“The Messiah’s ministry” (Lk 4:31-44)

What does the word “authority” mean to you? Does it have connotations of power – like the authority of government or the courts. Or does the word authority associate with expertise in your mind – like the authority a professor has over his specialist subject? However you define it, authority can be well used or abused. Authority can be exercised for good or ill.
We live in a culture which is increasingly suspicious of authority figures. It’s a sad fact that many people have less respect for people like teachers, policemen and politicians than they did in the past. I think people are suspicious of authority figures because they fear they will abuse their power and/or restrict our freedom.

In our passage today we meet one remarkable authority figure, Jesus Christ. In our reading from Luke we see Jesus exercising great authority and power, but in a way that brings new life and true liberty to those he meets. We see Jesus exercising authority with great responsibility – saying and doing things that only God’s Son could say and do.

Authority in action

Last week Jesus set out his messianic mission statement – his manifesto – in his home-town Synagogue in Nazareth. Today the story continues in Capernaum, where verses 31 and 32 tell us that Jesus began to teach in a way that “amazed” the people present. Jesus shocked them “because his words had authority”. You see, Jewish rabbis only used to quote, interpret and apply existing laws and scriptures. But Jesus issued new commands and made promises in his own right, on his own authority. Only someone who was God’s Son, supremely confident in his own authority and identity, could make such unqualified pronouncements to God’s people.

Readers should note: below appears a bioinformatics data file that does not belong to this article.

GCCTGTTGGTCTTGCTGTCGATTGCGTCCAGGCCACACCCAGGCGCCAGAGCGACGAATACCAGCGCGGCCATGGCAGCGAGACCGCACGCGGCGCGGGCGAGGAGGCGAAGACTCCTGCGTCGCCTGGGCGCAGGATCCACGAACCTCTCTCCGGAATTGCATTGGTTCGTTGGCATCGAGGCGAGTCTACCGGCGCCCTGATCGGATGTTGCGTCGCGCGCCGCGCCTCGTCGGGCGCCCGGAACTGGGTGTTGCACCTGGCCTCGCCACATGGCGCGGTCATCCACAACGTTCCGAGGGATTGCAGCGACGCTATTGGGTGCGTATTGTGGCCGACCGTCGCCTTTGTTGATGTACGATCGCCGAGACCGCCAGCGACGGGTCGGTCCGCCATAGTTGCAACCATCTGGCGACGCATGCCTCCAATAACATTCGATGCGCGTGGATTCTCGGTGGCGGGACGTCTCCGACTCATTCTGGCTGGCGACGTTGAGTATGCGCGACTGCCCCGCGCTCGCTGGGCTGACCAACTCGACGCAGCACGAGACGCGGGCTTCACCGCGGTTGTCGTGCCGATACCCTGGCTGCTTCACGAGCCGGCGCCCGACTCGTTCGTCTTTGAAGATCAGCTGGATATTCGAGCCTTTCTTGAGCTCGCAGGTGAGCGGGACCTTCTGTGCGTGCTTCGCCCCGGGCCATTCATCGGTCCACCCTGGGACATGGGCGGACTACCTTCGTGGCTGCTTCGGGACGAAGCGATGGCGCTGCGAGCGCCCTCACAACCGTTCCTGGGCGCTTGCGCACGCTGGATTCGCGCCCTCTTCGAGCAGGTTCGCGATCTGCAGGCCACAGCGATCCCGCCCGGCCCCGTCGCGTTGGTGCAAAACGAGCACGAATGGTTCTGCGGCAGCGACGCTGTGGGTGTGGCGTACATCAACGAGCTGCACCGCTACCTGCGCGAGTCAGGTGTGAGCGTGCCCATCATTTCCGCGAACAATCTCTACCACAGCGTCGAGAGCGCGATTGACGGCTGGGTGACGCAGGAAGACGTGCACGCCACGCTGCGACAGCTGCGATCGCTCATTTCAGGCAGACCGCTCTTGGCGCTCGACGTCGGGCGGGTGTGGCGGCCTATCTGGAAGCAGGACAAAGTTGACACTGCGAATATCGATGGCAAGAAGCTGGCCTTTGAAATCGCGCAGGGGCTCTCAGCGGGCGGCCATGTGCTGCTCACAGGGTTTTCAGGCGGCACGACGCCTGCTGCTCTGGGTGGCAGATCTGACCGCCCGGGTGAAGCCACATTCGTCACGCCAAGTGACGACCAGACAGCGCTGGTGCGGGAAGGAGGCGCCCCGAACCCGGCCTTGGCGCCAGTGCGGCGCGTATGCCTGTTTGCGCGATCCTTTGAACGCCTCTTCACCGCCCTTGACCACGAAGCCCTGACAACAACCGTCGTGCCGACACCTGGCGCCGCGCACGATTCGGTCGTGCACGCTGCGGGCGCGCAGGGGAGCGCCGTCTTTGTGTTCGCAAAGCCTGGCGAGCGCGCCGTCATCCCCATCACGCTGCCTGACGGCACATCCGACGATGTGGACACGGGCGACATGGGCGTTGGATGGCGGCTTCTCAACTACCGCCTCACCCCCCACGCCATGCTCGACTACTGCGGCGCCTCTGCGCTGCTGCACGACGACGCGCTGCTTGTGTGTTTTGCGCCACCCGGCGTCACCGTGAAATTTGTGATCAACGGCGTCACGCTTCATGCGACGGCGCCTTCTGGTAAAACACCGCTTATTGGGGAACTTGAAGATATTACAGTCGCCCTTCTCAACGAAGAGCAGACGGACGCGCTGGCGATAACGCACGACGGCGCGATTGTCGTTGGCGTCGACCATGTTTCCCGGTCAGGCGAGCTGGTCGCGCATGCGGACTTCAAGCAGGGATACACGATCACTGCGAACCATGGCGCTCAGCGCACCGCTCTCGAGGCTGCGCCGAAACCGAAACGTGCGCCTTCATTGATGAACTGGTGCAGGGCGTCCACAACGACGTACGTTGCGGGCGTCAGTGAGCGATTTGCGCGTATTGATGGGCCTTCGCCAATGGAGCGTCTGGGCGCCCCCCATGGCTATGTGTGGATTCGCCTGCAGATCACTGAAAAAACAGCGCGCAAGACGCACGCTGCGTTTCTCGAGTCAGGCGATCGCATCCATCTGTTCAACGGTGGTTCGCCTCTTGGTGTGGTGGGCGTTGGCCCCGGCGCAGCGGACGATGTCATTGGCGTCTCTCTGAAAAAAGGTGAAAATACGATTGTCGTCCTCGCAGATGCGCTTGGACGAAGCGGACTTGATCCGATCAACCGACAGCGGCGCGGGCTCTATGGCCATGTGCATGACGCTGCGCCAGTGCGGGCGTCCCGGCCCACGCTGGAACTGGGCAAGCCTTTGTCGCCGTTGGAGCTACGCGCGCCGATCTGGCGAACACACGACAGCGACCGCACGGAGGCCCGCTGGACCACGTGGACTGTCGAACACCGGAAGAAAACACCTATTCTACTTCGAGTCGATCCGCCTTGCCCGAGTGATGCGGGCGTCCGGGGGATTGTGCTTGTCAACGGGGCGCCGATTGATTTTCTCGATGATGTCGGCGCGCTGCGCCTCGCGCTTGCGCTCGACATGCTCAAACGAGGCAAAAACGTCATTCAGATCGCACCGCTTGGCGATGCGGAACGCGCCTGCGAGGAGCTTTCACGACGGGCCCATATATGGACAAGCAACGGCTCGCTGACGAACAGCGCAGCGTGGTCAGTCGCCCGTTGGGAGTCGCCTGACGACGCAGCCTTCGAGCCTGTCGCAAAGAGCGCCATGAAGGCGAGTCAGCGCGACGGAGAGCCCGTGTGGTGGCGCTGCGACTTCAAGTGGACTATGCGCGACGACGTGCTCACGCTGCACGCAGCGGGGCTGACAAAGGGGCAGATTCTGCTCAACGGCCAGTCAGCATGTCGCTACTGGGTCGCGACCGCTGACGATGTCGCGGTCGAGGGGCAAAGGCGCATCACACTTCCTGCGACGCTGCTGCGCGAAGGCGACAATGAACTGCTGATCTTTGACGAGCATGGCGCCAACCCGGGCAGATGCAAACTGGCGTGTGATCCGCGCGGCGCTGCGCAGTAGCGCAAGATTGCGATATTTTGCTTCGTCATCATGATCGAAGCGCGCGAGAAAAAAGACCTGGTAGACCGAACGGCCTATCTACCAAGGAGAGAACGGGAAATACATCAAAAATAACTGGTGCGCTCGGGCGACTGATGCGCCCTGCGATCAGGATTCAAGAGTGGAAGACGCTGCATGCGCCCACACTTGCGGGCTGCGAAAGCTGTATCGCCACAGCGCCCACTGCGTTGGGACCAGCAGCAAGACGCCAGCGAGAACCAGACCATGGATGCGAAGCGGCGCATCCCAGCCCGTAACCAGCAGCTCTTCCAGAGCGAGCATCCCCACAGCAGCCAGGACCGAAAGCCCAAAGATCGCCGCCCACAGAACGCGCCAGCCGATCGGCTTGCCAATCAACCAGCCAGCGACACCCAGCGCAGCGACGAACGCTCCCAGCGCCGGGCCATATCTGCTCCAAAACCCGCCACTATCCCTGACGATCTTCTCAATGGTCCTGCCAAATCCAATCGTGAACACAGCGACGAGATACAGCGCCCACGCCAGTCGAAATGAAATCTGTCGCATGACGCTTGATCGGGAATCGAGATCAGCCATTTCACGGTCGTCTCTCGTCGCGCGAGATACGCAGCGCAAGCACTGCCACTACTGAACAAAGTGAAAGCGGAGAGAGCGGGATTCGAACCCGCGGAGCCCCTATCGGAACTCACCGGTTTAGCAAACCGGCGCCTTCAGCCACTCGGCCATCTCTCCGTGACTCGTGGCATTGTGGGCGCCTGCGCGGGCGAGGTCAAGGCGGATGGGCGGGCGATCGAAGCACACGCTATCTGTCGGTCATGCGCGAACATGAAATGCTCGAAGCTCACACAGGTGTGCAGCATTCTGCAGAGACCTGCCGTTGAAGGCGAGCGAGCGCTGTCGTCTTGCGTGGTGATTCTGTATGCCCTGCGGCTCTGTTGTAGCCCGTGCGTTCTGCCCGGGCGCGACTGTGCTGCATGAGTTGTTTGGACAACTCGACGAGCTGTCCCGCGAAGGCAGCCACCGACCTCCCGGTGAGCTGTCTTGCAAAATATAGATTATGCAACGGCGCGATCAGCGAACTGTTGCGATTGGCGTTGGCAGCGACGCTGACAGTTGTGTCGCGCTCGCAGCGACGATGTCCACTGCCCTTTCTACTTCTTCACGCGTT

In verses 33 and 41, we also see Jesus exercise authority over evil spirits. With a simple rebuke to “be quiet” and “come out”, a possessed man was liberated from slavery to an evil supernatural power. The last words spoken by the demon before he left the man are highly instructive. Because the demon rightly recognised Jesus of Nazareth as “the Holy One of God” (v.34). Up against such authority, the evil spirit had no alternative but to obey. Verse 41 tells us other demons were equally overpowered by Christ. They were simply able to identify him as the Son of God before Jesus stopped them speaking.

Our passage today also tells us that Jesus exercised authority over sickness. In verse 39 we are told that he instantaneously healed Peter’s mother-in-law, who had been “suffering from a high fever”. And in verse 40 we’re told that Jesus spent that evening healing people with “various kinds of illness”.

In verse 43 we see Jesus “proclaiming the good news of the kingdom of God”. Only God’s chosen king, the Messiah, could make such an announcement. A socialist revolutionary like Marx or Lenin might call for a communist state, and an Islamist militant might declare a Caliphate in the middle east. But only Jesus had the authority announce that God’s good kingdom had arrived.